Indigo paper kimonos: a tribute to Boro

A Vintage indigo-dyed Boro fabric kimono from 20th Century Japan, lovingly patched and preserved

I’ve just finished the three pieces that were inspired by the indigo dyed mulberry paper described in my last post. I had wanted to return to a kimono-like construction, and about halfway through the process of piecing the papers together, I realized that this was much like constructing a vintage indigo Boro kimono.

Boro is a Japanese word meaning “tattered rags” and it’s the term frequently used to describe lovingly patched and repaired cotton bedding and clothing, used much longer than the normal expected life cycle. The beauty of boro fabric is the highly sophisticated sewing and weaving techniques used by the women who made and mended it. The beautiful arrangement of patches and mending stitches was born of necessity and happenstance, and was not planned by the maker.

Boro fabric reminiscent of American patchwork quilting

Here’s the first of my three indigo-dyed mulberry paper “Boro” kimonos, below. Each scrap of hand-dyed paper, each beeswax-coated paper bead, played an integral part in the composition.

You can see some of the construction details in this close-up. There are sticks woven through dyed and waxed images and paper beads hanging down from waxed linen string.

The second kimono, below, is a bit more formal in composition, but is still constructed from tattered and torn indigo-dyed mulberry paper. I also used a bit of Korean print rice paper which I sprayed with walnut ink in order to give some color  contrast – very Boro-like.

In the detail, below, you can see how four of the waxed and gilded paper beads have been double-laced together and then tied into the focal ornament.

All of the pieces are displayed in 11×14″ shadow boxes. I took the glass off to photograph the works, but at the exhibit, they will be covered with glass to protect the collage elements. Everything is adhered, but there is still some movement of string and beads behind the glass when the work is tilted, which is fun

In this last detail, you can see a bit of the rust effect that terra cotta walnut ink made on waxed white mulberry paper. I love that!

In fact, I love each of these three pieces because they reflect the philosophy of Boro, which means “too good to waste.” If you are a collagist, you know what I mean. We hang on to the tiniest of paper scraps, knowing that they will find a place –  eventually –  that is just right.

If you’d like to know more about Boro, here is a very user-friendly article from the FurugiStar blog. There are some lovely pictures, as well, and an intriguing description of a bodoko, or “life cloth.”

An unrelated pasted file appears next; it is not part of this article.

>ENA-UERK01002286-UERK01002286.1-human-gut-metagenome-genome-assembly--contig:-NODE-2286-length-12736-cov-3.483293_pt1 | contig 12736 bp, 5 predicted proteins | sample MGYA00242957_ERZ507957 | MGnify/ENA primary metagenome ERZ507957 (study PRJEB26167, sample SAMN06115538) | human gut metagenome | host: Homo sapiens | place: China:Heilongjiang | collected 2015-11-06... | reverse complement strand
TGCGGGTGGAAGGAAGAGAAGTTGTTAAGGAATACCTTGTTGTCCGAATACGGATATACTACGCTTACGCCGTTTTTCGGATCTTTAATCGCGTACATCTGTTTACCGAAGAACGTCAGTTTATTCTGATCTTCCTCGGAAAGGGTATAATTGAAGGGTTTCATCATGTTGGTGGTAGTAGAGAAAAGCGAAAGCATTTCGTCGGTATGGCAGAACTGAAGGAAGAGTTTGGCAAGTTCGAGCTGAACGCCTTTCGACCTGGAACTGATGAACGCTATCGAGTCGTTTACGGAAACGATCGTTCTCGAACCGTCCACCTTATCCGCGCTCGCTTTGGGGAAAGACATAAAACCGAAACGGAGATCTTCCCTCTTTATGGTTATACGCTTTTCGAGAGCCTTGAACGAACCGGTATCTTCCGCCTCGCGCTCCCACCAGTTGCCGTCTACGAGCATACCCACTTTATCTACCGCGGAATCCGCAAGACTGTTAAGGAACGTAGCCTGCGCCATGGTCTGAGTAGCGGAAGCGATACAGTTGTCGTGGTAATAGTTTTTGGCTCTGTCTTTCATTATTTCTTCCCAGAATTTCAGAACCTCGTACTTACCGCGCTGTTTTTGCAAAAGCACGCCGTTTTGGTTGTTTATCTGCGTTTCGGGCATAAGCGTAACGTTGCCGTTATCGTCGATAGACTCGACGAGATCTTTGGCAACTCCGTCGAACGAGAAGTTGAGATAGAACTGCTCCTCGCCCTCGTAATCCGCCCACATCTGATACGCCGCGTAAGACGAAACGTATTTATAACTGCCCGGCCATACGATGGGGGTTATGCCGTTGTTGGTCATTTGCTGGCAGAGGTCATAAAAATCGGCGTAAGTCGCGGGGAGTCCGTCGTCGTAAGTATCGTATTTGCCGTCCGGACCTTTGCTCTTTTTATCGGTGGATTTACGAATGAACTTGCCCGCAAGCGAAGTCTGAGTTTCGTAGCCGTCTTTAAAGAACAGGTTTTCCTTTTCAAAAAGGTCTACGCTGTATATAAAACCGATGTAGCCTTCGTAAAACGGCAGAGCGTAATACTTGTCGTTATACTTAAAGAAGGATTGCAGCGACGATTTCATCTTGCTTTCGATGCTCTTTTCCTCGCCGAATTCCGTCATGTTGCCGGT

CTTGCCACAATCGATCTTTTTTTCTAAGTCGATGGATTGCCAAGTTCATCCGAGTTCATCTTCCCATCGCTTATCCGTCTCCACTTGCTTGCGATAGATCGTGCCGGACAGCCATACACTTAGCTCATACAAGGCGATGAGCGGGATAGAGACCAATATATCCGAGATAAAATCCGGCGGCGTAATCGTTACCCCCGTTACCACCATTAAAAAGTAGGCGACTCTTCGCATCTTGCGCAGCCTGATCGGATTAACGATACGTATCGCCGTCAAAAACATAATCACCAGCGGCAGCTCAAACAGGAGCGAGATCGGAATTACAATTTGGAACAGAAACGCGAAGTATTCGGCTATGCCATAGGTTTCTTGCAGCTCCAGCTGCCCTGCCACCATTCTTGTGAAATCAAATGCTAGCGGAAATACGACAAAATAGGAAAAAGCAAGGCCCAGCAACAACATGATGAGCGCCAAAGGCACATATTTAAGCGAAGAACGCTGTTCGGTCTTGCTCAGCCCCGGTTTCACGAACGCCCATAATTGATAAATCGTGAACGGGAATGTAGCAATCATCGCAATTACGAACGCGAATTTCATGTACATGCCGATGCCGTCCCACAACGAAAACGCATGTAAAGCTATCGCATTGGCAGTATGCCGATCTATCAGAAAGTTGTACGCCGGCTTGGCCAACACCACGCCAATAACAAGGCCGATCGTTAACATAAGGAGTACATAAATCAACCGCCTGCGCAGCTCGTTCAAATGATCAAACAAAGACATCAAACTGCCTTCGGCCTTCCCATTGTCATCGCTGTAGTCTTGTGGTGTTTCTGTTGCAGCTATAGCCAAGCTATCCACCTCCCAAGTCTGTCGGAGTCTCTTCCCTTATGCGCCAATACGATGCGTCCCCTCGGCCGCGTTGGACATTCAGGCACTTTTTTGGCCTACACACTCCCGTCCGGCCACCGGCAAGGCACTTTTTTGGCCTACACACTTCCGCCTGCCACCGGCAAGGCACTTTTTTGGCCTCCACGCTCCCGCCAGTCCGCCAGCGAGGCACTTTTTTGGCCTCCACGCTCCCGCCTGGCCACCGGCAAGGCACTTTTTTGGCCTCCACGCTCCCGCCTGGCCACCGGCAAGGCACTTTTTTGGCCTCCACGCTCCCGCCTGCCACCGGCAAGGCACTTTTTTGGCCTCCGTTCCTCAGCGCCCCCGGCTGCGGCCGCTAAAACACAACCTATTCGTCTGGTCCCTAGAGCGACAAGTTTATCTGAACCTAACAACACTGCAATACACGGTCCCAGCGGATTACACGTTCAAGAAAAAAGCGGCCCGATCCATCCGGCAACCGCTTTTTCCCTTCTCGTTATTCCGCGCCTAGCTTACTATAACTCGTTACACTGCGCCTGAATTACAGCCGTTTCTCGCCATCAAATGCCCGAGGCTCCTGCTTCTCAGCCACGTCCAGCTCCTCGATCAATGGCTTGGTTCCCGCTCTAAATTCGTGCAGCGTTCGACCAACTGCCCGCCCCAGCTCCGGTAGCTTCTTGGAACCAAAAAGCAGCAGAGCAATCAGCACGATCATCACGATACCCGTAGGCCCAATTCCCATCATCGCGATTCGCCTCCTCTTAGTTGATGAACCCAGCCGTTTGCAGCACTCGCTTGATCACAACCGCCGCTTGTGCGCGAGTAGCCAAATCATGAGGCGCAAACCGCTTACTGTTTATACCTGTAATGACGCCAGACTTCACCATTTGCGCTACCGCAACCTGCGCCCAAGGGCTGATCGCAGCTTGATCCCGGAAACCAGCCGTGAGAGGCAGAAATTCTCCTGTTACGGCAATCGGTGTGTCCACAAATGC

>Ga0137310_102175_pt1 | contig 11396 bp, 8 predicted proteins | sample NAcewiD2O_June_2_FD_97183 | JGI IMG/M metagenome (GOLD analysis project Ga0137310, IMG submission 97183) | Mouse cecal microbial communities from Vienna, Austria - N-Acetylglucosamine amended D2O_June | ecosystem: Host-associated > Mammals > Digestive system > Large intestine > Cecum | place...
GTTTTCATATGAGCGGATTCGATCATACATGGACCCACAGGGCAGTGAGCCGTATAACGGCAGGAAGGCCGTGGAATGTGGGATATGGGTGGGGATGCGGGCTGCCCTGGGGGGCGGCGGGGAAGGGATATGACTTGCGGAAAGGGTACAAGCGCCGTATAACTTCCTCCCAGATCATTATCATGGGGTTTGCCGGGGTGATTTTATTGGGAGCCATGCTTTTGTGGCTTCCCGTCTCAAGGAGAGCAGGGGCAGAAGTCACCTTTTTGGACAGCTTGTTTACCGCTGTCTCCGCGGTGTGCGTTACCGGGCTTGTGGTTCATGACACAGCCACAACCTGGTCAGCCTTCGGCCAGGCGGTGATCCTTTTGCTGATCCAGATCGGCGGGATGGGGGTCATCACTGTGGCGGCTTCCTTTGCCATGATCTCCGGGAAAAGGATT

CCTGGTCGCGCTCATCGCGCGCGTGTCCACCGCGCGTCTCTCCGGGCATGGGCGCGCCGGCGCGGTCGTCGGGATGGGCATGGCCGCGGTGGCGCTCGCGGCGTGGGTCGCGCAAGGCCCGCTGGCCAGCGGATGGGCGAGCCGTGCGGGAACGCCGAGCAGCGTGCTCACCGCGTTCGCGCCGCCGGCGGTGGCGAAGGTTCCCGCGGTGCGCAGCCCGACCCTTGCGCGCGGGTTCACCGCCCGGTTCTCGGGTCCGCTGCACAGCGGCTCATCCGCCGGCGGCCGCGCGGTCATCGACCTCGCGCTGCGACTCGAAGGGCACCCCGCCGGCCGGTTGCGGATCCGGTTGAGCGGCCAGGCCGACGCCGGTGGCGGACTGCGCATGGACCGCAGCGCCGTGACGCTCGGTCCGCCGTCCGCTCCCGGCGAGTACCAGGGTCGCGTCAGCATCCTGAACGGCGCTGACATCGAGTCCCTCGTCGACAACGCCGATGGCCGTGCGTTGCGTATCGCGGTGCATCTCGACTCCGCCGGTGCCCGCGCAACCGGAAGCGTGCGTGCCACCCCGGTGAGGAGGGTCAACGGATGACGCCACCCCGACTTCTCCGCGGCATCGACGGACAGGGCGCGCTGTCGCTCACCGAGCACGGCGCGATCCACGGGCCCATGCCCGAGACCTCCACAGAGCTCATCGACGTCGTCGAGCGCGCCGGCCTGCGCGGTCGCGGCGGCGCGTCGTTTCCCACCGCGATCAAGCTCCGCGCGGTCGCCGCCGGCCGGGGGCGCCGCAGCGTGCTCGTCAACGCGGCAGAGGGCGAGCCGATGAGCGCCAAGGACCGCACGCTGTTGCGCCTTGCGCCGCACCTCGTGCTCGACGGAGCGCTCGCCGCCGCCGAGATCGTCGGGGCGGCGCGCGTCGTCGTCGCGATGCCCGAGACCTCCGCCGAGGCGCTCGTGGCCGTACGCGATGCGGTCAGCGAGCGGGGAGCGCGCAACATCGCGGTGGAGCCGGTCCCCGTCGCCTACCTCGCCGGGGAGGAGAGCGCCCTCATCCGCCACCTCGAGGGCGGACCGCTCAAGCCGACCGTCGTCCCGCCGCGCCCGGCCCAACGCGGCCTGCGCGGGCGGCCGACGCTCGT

I am so happy about the connection that my little indigo kimono pieces have to the Boro tradition, and I plan to continue to explore this connection in paper and in fiber. More soon!



26 thoughts on “Indigo paper kimonos: a tribute to Boro

  1. Goodgriefgoodgriefgoodgrief!
    Art the compells demands that we look and look. I could stay Looking at these for a very long time, Lyn.
    Out the Park, friend. These are amazing!
    Great job….and loved all of the valuable info links…
    Another Master Class..

  2. So beautiful, Lyn. So much beautiful detail. They just stand out! They just capture and draw you in. You aced it, girl! Nidia.

  3. Lyn, These 3 pieces are SPECTACULAR! I so love your art, process and your generosity in sharing the details of what you create. Thank you! Do you make your shadow boxes? If not where do you buy them?

  4. AWESOME ! These are absolutely beautiful and the techniques you used to create the papers-you truly birthed these beauties.

  5. First – you already know how I feel about your kimono pieces as I am already the proud owner of a fabulous pair you created in 2013. Second – THESE ARE FABULOUS AND DOWNRIGHT INSPIRATIONAL!!!

  6. Oh, my, Lyn! What beautiful, rich and shining art you have created! I relish how you have blended the vibrant indigo with gold and sheen and the natural items (including the beeswax). Thank you for sharing!

Leave a Reply

Your email address will not be published. Required fields are marked *

This site uses Akismet to reduce spam. Learn how your comment data is processed.